Vietnam ready to slap compulsory social insurance tax on expats

By Phan Anh   April 4, 2018 | 01:55 pm GMT+7
Vietnam ready to slap compulsory social insurance tax on expats
Working expats in Vietnam will have to pay for compulsory social insurance scheme under a new decree.

Businesses are also concerned about the added costs they will have to fork out under the draft decree.

Vietnam's labor ministry has announced that it is going ahead with a controversial provision requiring expat workers in Vietnam to make social insurance payments, raising concerns among foreign workers and businesses regarding aggravated costs.

Tran Thanh Nam, deputy head of the ministry’s Department for Social Insurance, said a draft decree for the new provision of the 2014 Law on Social Insurance has been sent to the government, and is expected to be ratified in about a month.

The decree states that only foreign workers with labor contracts of at least a year in Vietnam are subject to the compulsory social insurance plan, said Nam, as reported by Vietnam News.

“This group, however, excludes foreign workers who are temporarily transferred to work in Vietnam from overseas parent companies, regardless of whether they have labor contracts or not,” he said.

The social insurance package covers sickness, maternity leave, occupational accidents, retirement and death, with employers required to pay 17.5 percent of an employee’s monthly salary and employees to pay eight percent of their own, he said.

News about the upcoming draft decree has raised considerable concerns among foreign enterprises due to potentially higher employment costs.

Keisuke Taniguchi, a representative from the Japan Business Association in Vietnam, said the new regulation could discourage prospective businesses, considering how labor costs in Vietnam are on the rise.

“Small- and medium-sized enterprises which contribute to the development of supporting industry are sensitive to labor costs. They may hold down investment in Vietnam or reduce the number of foreign experts who transfer technical skill to Vietnamese employees,” he said, as cited by Vietnam News.

Nam from the labor ministry yet said such concerns are irrelevant.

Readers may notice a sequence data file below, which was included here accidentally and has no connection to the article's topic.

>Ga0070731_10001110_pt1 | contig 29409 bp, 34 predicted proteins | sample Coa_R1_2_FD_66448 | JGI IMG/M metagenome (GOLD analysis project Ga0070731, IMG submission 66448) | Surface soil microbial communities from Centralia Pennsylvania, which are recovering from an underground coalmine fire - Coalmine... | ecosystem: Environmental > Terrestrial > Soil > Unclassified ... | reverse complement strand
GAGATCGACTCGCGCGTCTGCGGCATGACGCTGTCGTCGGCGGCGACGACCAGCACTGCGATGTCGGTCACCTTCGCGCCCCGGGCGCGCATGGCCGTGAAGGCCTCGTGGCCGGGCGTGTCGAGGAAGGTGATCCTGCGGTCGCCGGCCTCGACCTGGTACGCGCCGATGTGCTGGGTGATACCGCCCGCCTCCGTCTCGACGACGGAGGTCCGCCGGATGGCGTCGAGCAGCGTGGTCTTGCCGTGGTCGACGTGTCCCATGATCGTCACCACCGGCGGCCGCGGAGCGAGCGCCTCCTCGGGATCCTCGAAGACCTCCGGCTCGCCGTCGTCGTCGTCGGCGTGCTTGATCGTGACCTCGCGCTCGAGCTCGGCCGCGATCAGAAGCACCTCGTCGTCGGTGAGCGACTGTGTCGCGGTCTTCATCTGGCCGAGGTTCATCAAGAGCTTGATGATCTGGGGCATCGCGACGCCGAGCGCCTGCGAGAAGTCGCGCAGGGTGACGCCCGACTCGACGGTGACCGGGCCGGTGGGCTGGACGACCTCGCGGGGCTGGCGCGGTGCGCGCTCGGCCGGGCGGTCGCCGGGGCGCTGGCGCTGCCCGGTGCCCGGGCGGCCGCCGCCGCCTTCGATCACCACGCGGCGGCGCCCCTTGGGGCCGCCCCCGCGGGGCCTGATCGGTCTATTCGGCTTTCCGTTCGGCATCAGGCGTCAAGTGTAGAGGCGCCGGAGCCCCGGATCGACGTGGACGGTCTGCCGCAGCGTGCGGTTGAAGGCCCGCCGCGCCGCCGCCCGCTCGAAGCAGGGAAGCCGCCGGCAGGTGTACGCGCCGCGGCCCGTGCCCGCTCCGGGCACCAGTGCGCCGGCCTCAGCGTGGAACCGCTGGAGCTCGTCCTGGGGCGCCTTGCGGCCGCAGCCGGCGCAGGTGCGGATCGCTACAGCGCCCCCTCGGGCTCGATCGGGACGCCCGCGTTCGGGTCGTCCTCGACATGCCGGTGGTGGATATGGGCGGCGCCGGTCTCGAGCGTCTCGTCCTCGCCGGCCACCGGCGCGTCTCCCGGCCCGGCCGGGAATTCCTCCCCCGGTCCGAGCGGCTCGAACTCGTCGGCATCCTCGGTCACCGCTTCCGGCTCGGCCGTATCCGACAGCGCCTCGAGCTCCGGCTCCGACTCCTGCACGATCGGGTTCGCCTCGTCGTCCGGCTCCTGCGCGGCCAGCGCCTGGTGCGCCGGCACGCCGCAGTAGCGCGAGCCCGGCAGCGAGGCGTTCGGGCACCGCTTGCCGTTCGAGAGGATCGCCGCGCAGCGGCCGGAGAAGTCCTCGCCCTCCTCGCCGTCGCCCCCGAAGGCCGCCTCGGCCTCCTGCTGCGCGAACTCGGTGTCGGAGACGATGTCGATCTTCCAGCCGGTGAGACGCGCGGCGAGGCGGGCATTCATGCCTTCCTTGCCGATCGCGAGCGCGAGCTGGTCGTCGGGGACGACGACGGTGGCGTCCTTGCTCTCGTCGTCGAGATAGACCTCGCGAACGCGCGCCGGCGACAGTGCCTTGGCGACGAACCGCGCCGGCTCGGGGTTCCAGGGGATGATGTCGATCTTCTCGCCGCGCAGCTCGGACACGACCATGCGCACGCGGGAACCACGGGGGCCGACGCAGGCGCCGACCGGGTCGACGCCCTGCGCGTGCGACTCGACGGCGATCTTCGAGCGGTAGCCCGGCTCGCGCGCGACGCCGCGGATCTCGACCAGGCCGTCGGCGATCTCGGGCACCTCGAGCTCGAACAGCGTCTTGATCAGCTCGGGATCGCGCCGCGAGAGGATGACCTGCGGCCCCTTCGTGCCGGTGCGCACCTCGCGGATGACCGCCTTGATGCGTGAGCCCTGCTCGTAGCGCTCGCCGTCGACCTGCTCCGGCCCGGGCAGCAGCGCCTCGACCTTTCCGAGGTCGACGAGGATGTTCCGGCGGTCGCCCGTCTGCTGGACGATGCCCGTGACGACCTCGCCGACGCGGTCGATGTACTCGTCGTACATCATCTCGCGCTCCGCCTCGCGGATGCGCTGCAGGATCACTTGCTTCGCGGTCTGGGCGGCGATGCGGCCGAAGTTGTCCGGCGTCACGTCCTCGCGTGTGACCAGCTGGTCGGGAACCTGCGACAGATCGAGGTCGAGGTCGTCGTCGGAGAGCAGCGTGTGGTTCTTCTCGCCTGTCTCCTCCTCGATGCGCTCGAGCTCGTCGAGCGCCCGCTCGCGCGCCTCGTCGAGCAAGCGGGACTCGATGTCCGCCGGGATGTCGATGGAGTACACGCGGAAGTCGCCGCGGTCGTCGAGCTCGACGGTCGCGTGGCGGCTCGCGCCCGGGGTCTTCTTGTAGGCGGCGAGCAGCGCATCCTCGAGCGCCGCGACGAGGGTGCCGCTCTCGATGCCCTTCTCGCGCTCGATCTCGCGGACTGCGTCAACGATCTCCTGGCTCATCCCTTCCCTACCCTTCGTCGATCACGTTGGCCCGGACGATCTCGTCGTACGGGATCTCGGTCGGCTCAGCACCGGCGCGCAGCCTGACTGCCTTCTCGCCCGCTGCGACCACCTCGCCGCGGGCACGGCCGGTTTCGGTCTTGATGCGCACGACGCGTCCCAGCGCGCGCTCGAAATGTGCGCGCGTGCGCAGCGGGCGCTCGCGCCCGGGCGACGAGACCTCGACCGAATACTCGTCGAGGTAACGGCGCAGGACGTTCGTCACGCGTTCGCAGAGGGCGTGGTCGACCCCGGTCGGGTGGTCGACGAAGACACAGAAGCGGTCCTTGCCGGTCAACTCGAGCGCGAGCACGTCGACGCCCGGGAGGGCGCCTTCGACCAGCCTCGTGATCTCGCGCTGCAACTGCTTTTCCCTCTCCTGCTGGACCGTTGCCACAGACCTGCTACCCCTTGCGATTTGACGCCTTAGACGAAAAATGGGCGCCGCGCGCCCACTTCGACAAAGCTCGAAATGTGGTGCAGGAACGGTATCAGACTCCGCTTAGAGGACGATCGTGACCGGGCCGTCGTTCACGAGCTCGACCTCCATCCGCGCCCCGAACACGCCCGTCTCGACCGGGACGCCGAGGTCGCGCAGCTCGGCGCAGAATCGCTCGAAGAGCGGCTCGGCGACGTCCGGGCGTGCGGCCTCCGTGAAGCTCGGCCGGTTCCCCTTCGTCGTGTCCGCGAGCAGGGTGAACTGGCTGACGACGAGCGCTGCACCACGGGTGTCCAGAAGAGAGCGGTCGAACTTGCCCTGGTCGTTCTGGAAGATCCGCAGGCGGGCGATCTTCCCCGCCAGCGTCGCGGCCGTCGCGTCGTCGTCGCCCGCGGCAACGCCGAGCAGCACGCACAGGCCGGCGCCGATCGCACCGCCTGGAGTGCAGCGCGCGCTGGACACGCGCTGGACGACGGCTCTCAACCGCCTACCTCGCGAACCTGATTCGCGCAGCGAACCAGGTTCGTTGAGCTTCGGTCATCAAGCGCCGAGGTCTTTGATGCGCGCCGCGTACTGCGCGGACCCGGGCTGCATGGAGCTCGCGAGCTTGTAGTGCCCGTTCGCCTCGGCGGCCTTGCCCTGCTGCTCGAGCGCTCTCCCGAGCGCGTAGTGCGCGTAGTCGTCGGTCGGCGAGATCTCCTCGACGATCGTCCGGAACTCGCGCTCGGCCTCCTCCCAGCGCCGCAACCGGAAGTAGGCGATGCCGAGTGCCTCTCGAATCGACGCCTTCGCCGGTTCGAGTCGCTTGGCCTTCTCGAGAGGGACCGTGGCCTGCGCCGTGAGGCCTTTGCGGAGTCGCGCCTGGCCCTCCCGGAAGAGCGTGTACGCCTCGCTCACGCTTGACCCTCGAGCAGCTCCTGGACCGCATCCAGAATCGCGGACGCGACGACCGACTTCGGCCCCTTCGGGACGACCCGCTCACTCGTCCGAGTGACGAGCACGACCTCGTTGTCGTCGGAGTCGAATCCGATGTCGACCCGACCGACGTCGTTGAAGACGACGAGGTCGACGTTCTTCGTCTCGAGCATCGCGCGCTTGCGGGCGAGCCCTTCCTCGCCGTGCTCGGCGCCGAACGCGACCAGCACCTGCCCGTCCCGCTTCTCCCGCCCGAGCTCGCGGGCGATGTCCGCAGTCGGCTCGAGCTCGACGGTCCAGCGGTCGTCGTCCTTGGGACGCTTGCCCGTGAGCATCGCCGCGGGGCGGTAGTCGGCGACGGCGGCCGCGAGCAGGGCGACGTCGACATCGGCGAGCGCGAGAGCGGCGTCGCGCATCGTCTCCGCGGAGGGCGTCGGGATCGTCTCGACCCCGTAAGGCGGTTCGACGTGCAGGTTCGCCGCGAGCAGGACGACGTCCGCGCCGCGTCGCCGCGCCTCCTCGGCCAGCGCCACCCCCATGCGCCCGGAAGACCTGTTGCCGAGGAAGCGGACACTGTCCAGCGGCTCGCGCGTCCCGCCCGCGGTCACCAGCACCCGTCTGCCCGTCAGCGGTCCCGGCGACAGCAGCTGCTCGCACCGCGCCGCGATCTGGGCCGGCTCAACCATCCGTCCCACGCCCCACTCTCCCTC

“Under the current labor law, even for the employees who are not subject to compulsory social insurance, employers are still required to pay them an amount equivalent to the social insurance premium in their monthly salary so that they can join social insurance scheme by themselves,” he said.

The law’s provision can be traced back to last year, when Vietnam's labor ministry announced a new rule that would require foreign workers to pay social insurance. The move was not received well by expat workers in Vietnam, who said it was "irrational" since some already contribute to social insurance in their home countries, effectively making them pay the same fee twice.

German Bkay M Adam, who works for a multinational firm based in Hanoi, questioned the relevance of the perks, saying: “Like many other expatriates, I already have adequate medical coverage from my company. Thus, for me, it makes no sense to pay the insurance. I would rather keep the money than pay it to the local government.”

Some experts are also worried that the new regulation will force companies to spend more on foreign laborers, making Vietnam’s business environment less competitive.

The new provision for the social insurance law was originally scheduled to go into effect on January 1, 2018, the same date when tariffs for cars imported from ASEAN countries into Vietnam got eliminated under the ASEAN Trade In Goods Agreement.

The number of expats living and working in Vietnam has increased to nearly 84,000 in 2017 from over 12,600 in 2004. Their average income for dropped by 14.5 percent from the previous year to $88,096 in 2017, according to a HSBC survey in September last year.

 
 
go to top